Import Price Challenges: Global Impact on Fiji’s Economy

About 50 percent of Fiji’s consumption basket is made up of imported products, according to Finance Minister Professor Biman Prasad. He explained the difficulty in controlling import prices, which are determined by international markets.

Professor Prasad highlighted that Fiji’s major trading partners, including Australia, New Zealand, and the US, have all experienced significant inflation rates due to global supply chain disruptions stemming from the pandemic. “Australia’s inflation was 6.6 percent in 2022, the highest in 31 years, while New Zealand’s was 7.2 percent in 34 years. The US saw 8 percent inflation, the highest in 40 years,” he told Parliament.

Given Fiji’s trade links with these countries, higher import prices from these regions have had a significant impact, as about 50 percent of Fiji’s consumption basket consists of imported items. “I’m explaining this because our people need to understand, and many of them do. It also nullifies the misinformation some others have been spreading,” he added.

Professor Prasad provided figures for other comparable countries: Mauritius experienced 10.8 percent inflation in 2022, 7 percent in 2023, and is forecasted to have 5.9 percent in 2024. Vanuatu recorded 6.7 percent inflation in 2022, 12 percent in 2023, and is forecasted to see 6.7 percent in 2024. Tonga recorded 8.5 percent inflation in 2022, 10.2 percent in 2023, and is expected to have 5.4 percent in 2024.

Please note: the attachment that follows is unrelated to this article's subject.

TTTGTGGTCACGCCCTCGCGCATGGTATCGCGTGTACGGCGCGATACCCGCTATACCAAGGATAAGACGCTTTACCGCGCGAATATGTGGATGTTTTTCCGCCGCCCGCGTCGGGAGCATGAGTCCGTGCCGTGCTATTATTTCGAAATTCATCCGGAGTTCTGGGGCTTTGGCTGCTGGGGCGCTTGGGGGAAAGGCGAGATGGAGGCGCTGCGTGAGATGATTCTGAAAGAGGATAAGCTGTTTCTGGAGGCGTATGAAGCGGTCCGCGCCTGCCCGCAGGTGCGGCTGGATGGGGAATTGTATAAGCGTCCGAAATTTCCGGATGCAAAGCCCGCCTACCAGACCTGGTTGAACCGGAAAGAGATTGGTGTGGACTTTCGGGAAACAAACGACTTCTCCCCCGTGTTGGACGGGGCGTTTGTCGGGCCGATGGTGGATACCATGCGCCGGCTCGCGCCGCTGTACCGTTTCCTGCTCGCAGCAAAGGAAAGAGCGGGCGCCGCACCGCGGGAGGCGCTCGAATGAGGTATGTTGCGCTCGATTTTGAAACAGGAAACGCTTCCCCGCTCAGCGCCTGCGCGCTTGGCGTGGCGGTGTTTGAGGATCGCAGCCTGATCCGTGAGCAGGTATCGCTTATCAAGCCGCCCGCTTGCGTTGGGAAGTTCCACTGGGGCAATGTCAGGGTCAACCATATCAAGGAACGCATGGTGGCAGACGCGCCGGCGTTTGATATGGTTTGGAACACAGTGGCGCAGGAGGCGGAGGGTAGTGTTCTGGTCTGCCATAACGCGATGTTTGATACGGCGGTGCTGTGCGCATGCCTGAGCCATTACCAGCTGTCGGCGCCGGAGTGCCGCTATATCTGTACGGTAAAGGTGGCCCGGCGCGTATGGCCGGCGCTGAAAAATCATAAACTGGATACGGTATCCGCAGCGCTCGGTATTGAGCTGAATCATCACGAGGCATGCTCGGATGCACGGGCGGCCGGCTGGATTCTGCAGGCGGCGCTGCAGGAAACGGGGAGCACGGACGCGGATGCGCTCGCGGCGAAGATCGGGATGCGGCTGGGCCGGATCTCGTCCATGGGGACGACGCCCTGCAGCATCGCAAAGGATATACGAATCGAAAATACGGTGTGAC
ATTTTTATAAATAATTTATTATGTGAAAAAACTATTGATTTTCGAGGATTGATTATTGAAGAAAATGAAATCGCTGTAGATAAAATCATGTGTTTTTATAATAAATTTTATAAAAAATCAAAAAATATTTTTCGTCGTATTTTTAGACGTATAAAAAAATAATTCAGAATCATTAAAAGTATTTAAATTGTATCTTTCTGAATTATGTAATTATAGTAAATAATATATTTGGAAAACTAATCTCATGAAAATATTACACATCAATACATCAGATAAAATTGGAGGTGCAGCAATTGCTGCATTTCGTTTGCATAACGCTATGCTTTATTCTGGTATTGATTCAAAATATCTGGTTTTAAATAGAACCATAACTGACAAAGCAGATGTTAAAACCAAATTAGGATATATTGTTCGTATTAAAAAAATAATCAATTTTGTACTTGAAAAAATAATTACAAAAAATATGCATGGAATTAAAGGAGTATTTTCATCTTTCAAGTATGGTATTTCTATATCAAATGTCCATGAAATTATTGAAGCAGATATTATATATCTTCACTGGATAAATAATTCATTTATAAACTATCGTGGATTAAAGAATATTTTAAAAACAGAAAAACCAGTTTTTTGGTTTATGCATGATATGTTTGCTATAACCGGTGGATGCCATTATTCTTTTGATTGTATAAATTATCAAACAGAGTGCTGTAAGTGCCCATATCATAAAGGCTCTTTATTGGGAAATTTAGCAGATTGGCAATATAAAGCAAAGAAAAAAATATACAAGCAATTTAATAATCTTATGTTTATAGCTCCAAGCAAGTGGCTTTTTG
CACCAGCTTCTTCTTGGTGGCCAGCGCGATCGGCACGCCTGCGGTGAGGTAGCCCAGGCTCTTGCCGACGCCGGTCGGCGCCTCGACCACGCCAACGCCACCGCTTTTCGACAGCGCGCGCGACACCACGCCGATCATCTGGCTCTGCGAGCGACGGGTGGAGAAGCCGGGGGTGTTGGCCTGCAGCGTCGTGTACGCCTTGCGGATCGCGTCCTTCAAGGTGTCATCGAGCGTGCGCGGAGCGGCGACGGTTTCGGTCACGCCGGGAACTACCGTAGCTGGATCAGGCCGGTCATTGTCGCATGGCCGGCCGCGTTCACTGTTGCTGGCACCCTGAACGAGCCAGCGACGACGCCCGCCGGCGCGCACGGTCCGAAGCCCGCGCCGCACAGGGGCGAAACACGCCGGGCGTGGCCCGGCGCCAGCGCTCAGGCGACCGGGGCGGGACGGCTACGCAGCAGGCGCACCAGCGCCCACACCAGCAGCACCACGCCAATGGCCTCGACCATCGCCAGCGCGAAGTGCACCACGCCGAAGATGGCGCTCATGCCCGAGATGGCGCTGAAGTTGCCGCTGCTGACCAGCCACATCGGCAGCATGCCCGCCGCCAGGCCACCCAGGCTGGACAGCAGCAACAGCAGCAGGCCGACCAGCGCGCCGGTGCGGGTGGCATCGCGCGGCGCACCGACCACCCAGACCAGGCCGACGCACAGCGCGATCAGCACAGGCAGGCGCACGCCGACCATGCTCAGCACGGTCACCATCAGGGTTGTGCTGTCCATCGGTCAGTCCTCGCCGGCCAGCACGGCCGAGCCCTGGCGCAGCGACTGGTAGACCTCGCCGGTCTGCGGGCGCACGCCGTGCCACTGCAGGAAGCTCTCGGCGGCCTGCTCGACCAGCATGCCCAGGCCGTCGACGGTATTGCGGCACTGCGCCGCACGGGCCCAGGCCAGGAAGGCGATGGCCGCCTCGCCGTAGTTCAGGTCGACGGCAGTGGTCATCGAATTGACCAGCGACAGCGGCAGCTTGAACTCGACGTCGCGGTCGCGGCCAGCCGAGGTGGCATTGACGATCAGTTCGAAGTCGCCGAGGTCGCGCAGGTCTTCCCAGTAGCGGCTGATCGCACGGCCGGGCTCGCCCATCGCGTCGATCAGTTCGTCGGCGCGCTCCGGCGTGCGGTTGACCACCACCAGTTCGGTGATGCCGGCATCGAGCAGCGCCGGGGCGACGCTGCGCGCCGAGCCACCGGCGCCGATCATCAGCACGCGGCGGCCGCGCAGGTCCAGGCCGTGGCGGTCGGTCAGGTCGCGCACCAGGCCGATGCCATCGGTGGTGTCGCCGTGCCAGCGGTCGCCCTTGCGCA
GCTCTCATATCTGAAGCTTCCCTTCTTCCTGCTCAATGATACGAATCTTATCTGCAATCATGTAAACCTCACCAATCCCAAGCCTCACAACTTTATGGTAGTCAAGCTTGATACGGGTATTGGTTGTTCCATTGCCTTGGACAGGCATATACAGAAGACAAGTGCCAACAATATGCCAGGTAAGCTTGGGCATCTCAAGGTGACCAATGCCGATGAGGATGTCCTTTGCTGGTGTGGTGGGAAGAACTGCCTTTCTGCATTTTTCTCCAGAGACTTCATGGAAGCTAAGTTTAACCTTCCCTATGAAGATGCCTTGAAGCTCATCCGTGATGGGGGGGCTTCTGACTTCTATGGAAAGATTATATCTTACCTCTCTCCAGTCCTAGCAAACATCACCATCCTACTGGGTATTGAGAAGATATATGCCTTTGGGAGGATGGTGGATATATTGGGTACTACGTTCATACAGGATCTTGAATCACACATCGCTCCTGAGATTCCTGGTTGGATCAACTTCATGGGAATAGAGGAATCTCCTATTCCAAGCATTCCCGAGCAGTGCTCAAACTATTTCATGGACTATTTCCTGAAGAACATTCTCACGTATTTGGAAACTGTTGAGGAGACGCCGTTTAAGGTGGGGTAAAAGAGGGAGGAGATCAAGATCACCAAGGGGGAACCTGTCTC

Fiji’s inflation rate stood at 5.1 percent at the end of last year, peaking at around 7.1 percent in April this year. The current inflation rate in June 2024 is 6.7 percent, with projections to stabilize around 3 to 4 percent by the end of the year.

To assist people with the cost-of-living challenges, Professor Prasad said the government has maintained zero VAT on 22 essential items.

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